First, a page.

Finding the motivation wasn’t always as easy as looking at the letter above the light switch for Noyes. He worked full-time, and sometimes had a second job, while also taking classes. He’d leave the house for his 7 a.m. to 3 p.m. job at a warehouse. A few nights a week, he’d make the commute for in-person classes.
Noyes would only take three classes at a time, usually trying to make them in person, but occasionally adding an online class.
There were nights when he would get home from work, do math homework, and would feel discouraged knowing the next day he’d be assigned more.
He said his mother helped keep him focused on the big picture, but now he tries to do that for himself.
“When you're 18, you feel like you're grown and then you realize you're 18,” Noyes said. “But I would say in general, I think I have a better work ethic and I have an understanding now why I'm going to college.”
He continued, “I do genuinely believe that a lot of people struggle with college and have had to at least think about having to swallow that pill of dropping out or being suspended.”
The push for degrees
Gov. Gretchen Whitmer set a goal of having 60 percent of Michigan adults with a certificate or college degree by 2030. The state has a long way to go to meet that goal. In 2020, just 49.1 percent of adults had a degree or post-high school certificate. The national average is 51.9 percent.
Helping students like Noyes across the finish line is key to meeting that goal.
A study done by Columbia University showed that students had higher success rates when they started their college career by taking 15 credits. Now, some Michigan schools are implementing different programs to try to help push students to the finish line.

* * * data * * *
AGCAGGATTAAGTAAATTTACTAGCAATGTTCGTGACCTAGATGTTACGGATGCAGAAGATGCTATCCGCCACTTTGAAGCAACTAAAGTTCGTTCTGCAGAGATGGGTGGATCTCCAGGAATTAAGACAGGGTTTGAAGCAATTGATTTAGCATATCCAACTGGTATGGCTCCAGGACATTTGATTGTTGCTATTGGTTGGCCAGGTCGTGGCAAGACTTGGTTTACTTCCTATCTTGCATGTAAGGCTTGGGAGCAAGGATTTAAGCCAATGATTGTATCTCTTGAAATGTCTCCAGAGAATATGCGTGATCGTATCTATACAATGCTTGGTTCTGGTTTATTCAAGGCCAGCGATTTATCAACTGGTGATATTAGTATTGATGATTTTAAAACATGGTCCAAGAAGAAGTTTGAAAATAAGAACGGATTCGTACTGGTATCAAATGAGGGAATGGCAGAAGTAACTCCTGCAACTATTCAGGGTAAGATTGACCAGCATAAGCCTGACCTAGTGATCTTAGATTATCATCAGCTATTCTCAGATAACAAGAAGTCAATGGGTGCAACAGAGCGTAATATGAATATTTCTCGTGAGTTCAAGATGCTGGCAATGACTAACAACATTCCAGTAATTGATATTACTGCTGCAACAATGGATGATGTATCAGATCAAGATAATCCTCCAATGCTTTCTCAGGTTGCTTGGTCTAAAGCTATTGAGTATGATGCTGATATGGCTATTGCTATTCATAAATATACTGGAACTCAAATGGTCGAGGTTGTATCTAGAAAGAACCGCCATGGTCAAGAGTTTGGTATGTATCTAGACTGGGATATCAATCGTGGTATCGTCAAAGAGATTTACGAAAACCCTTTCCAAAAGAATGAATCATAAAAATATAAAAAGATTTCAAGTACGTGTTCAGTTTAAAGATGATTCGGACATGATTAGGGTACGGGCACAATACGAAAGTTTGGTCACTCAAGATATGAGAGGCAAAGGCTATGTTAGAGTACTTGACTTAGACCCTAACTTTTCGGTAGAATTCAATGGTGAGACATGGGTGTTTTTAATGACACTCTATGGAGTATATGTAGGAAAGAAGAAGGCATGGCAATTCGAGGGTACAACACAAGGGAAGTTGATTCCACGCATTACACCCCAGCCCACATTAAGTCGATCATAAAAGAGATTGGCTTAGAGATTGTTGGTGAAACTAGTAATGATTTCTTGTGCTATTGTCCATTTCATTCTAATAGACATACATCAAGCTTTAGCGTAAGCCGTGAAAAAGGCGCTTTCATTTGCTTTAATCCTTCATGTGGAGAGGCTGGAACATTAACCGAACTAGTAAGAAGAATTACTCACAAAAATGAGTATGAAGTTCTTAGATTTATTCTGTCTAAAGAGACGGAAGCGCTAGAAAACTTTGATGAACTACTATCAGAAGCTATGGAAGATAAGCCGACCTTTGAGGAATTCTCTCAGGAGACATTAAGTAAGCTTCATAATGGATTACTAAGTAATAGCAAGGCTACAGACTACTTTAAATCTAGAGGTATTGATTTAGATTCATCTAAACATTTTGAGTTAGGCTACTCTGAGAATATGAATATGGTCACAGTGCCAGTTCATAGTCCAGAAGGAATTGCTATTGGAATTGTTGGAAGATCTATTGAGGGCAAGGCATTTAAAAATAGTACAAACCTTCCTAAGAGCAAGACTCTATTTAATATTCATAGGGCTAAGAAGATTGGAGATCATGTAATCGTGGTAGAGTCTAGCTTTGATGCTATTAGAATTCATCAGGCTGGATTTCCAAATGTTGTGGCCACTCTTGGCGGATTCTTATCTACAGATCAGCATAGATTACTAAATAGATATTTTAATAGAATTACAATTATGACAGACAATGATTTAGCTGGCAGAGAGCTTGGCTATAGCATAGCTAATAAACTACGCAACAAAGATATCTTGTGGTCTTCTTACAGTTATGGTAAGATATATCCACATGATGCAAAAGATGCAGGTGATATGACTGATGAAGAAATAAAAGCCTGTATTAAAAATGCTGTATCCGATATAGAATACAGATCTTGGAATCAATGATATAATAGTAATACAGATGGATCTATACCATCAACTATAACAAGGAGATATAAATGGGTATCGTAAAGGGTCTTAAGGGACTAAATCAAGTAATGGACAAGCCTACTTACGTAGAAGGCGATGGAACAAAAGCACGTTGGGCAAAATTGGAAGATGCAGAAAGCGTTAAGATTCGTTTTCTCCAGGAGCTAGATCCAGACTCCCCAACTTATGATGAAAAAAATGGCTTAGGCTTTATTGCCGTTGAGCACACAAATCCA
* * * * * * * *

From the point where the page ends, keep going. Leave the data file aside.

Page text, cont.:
In 2017, Michigan State University began its “Go Green Go 15” campaign, based on Columbia’s research. Students are encouraged to take 15 credits their first semester to keep up momentum and stay on track to graduate in four years.
The University of Michigan-Dearborn set up three-year plans for all offered academic programs to help students understand program expectations and plans.
At Michigan’s 28 community colleges, officials have bolstered efforts to help financially struggling students, with food banks on campus and mini-grants to pay for things like car repairs or a missing rent payment.
Noyes said he thinks graduating from college gives him a better chance of being able to retire one day.
“That’s the big goal,” he said.
His life hasn’t changed drastically since receiving his associate’s degree. He’s still working the same warehouse job, for the same pay. But Noyes has plans.
Now that he’s finally earned his associate’s degree, he wants to enroll at a four-year university. He doesn’t know what he wants to pursue a degree in yet, but he hopes to attend Davenport University or Grand Valley State University.
First, Noyes must retake a few classes at GRCC to qualify for the four-year schools, he said. It won’t be easy. But little in the past years has been. That didn’t stop him, and he doesn’t plan to stop now.
“I think it's important for people to know that they can set goals for themselves and find a way to reach them,” he said, “regardless if other people believe or not.”